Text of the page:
It would be a convenient fabrication to suggest that every texture from here on tells a story – yet clearly false, since ground and wall features are reused countless times – but what the game does retain is that eye for mise-en-scène and layering in critical detail without feeling any need to highlight it. Other games might put a glow around the picture frame of the Vance family in Black Mesa East, or give you a prompt to lock focus on the board of newspaper clippings in Kleiner’s lab that with just a few bold headlines fill in the Seven Hour War, Earth’s surrender, and Breen’s elevation to Administrator. Valve is aware that you probably came for the shooting, and is happy for you to to exercise your trigger finger as soon as possible.
It’s not just singing Vortigaunts or G-Man sightings you’ll miss out on here if you don’t keep a weather eye on your surroundings, though – you often won’t even be able to progress, so minimal is the signposting. And yet this enforced reliance on reading your environment only increases the opportunities for Valve to weave in between the lines its tale of a world being gleaned of human life and encroached on by alien forces. City 17 famously cements this losing battle in its clashing architecture, where sinister, faintly iridescent metallic appendages impose themselves on distressed brick, but Highway 17 provides several perfect examples of the theme in its roadside structures.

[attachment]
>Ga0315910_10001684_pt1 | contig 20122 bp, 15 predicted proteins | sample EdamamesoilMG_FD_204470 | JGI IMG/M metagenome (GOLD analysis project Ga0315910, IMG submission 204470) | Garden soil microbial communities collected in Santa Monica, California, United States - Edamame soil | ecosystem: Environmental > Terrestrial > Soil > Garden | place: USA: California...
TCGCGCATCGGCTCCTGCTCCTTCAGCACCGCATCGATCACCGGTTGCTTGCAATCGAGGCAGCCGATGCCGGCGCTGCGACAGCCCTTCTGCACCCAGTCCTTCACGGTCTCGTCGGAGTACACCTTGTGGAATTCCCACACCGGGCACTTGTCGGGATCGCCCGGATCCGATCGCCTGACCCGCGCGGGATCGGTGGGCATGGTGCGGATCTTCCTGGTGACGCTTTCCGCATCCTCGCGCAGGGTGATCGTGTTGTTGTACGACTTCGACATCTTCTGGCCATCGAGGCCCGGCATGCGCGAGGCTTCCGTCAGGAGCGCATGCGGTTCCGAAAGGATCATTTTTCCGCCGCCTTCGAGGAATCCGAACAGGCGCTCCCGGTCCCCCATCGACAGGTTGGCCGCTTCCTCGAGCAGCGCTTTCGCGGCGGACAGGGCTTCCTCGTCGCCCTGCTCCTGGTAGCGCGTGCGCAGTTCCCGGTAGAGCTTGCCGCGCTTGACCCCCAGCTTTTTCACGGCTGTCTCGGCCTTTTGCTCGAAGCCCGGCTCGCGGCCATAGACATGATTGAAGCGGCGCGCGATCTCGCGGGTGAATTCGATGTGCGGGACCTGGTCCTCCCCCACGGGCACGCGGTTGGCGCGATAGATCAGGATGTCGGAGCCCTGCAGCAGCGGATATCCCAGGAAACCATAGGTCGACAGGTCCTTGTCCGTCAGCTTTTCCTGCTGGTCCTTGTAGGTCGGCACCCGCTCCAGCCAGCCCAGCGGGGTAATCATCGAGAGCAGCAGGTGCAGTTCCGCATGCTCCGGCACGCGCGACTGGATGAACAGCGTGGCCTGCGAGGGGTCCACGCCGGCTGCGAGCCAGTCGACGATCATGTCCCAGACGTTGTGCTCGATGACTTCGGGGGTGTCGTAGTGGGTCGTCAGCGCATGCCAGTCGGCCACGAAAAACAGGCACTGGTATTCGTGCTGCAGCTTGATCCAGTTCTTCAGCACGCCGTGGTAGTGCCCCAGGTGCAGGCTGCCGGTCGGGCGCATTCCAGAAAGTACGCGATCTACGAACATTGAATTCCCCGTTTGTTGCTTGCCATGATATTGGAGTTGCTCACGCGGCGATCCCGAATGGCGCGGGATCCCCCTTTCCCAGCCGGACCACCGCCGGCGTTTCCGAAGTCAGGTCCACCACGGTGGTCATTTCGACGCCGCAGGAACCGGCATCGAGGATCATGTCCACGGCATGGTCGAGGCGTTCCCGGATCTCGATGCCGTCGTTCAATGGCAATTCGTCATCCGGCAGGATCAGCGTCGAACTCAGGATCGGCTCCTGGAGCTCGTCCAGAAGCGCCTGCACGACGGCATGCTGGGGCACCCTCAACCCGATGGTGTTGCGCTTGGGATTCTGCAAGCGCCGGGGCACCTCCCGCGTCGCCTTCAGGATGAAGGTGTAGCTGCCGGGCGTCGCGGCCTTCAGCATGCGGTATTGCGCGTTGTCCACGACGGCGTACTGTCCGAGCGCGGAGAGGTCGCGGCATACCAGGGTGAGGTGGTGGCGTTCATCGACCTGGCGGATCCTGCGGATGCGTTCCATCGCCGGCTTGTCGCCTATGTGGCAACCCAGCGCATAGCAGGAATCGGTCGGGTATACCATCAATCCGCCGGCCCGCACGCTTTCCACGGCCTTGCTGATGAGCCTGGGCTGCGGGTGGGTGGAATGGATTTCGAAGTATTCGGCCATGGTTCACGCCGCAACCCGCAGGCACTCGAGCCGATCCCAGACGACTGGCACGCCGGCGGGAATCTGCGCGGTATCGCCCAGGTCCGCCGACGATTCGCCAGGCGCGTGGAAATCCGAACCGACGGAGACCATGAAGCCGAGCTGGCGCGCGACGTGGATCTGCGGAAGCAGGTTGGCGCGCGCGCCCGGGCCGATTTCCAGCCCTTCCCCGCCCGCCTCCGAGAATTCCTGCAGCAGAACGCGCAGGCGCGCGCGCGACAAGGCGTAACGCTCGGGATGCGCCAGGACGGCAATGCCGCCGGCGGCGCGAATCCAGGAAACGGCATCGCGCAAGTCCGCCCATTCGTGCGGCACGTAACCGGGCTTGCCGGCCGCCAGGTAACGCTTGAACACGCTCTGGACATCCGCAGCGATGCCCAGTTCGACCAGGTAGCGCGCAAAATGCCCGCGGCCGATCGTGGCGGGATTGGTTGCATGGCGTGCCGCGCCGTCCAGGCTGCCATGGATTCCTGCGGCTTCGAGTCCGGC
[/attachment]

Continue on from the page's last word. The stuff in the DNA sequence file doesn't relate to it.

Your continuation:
Observe the perfectly ordered kitchen with the kettle still on the hob, and the worn mattress upstairs. In a nearby room is the poor soul who once owned this palace of earthly treasures, now a living nest of venomous headcrabs. The details are fuzzy, but the picture is clear: this was a man attempting to cling on to life on the frontier, who made a good go of it until the day our planet’s new ecosystem forced itself rapaciously upon him. You may see the same stoves, radios and bathtubs in a dozen different dwellings, but Half-Life 2’s level designers somehow manage to make each domicile look lived in without stacks of assets to clutter about the place, and they say as much with their arrangements of the mundane as the game does in its sequences of the fantastic.
Similarly, you’ll find your first crossbow on a grassy knoll overlooking a Combine outpost, near the mangled corpse of a resistance fighter. Again, care has been taken to tell a tale, even at the expense of the developer ensuring you will notice one of the game’s most effective guns. And much like Metro’s intertwined skeletons, these snapshots of fallen humanity subtly drive home the precarious grasp we have over our circumstances and fates. All that is accomplished without a line of dialogue too.